Birman, B., "Interpreting Henry James: Bogdanovich's Daisy Miller," in Literature/Film Quarterly (Salisbury), October 1994.
Atkinson, A., "Armed (with Camera) & Dangerous," in Movieline (Escondido), August 1995.
* * *
Of all trades ancillary to the cinema, few offer worse preparation for a directing career than criticism. Bogdanovich's background as Hollywood historian and profiler of its legendary figures inevitably invited comparisons between his movies and those of directors like Ford, Hawks, and Dwan, whom he had deified. That he should have occasionally created films which deserve such comparison argues for his skill and resilience.
He first attracted attention with Targets, a flashy exercise with an ailing Karloff playing straight man to Bogdanovich's film-buff director and a psychotic sniper menacing the audience at a drive-in cinema. The documentary Directed by John Ford likewise exploited Hollywood history, but with uncertain scholarship and even less certain taste. Yet in his first major fiction feature, based on Larry McMurtry's rural nocturne The Last Picture Show, Bogdanovich created a precise and moving chronicle of small-town values eroded by selfishness and disloyalty. He also showed a flair for casting in his choice of underrated veterans and fresh newcomers. Ben Johnson, Cloris Leachman, and Ellen Burstyn earned new respect, while Timothy Bottoms, Jeff Bridges, and Cybill Shepherd received boosts to nascent careers—though Shepherd, via her relationship with the director, was to prove a troublesome protegée.
What's up, Doc? and Paper Moon are among the shapeliest comedies of the 1970s, trading on nostalgia but undercutting it with sly character-playing and dead-pan wit. Ryan and Tatum O'Neal achieve a stylish ensemble performance in the latter as 1930s conman and unwanted orphan auxiliary; in the former, O'Neal makes a creditable attempt at playing Cary Grant to Barbra Streisand's Hepburn, backed up by a typically rich character cast—notably Austin Pendleton, Kenneth Mars, and the ululating Madeline Kahn.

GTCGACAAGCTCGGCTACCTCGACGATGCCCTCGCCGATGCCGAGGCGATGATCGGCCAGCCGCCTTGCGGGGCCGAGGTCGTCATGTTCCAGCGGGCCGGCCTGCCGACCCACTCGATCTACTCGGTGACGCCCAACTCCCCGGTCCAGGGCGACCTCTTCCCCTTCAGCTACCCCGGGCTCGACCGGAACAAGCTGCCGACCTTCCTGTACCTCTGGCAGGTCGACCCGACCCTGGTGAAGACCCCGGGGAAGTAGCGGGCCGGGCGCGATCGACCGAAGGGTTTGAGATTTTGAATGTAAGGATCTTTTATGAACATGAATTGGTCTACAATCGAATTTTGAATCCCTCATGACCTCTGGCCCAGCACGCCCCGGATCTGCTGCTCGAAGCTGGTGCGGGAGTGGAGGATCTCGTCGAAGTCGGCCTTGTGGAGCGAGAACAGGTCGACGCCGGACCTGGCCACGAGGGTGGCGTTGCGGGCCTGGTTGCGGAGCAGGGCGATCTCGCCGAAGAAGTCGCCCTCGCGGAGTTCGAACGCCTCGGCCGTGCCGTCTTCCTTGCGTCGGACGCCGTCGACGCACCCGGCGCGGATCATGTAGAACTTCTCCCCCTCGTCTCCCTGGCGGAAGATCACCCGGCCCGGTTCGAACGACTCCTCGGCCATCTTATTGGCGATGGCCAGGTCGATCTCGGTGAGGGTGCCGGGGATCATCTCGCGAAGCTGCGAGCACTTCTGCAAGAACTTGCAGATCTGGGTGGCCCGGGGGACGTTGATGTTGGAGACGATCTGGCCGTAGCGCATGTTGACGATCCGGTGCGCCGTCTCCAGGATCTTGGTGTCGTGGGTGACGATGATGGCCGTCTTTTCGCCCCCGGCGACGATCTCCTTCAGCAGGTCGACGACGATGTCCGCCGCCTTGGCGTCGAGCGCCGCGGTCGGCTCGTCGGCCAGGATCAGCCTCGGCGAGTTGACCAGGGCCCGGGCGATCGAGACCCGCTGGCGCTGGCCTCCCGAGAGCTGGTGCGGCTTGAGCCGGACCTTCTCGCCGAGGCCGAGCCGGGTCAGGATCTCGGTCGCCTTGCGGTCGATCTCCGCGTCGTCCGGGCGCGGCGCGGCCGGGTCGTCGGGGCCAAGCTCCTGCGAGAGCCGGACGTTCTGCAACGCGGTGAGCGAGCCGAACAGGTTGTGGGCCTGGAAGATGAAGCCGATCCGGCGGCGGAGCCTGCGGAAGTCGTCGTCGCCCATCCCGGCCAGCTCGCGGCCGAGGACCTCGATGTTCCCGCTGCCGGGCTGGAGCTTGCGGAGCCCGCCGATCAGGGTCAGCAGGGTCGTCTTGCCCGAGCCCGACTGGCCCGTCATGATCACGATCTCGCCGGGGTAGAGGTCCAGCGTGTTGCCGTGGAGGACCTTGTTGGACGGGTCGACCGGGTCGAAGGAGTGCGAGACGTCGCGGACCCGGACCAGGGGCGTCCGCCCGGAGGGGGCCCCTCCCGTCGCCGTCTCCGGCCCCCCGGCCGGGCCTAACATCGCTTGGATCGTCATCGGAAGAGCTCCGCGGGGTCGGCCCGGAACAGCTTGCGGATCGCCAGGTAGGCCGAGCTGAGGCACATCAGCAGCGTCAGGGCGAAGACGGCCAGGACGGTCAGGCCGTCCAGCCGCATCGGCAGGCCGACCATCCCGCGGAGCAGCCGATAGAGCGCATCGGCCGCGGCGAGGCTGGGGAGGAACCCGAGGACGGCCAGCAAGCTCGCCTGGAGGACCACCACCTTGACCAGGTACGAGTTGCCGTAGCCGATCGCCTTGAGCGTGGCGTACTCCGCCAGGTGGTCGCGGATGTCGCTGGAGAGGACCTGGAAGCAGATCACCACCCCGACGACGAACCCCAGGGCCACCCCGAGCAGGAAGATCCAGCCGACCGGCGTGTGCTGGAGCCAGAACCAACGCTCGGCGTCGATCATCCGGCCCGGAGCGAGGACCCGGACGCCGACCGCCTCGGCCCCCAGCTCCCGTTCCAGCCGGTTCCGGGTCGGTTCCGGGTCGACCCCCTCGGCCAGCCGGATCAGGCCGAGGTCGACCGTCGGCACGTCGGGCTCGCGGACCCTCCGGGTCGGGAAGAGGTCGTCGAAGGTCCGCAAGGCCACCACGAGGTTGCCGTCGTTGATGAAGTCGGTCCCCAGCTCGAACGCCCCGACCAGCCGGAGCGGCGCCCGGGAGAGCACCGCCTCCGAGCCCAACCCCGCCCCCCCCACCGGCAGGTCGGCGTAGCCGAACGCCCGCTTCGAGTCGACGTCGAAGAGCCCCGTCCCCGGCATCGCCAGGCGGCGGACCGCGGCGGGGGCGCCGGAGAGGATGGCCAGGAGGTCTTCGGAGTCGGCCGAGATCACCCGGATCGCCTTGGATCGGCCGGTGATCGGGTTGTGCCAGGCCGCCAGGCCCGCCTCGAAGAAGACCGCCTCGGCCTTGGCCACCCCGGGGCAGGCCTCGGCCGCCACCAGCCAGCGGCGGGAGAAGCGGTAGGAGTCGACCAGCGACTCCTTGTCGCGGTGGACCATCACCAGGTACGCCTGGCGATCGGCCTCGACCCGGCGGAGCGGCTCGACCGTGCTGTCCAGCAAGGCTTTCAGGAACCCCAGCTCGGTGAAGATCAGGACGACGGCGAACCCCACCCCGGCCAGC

Daisy Miller, a period vehicle for Shepherd more redolent of Henry King than Henry James, inaugurated Bogdanovich's decline. An attempt at a 1930s Cole Porter musical, At Long Last Love likewise flopped, as did Nickelodeon, an unexpectedly leaden tribute to pioneer moviemaking. He returned to form with a low-budget adaptation of Paul Theroux's Saint Jack, dignified by Ben Gazzara's performance as the ironic man of honor coping with Occidental venality and Asian corruption. And the Manhattan comedy They AllLaughed, though widely disliked, showed a truer synthesis of screwball humour and sentimentality than other equivalent films, and marked a return by Bogdanovich to the spirit of the classical directors he admires.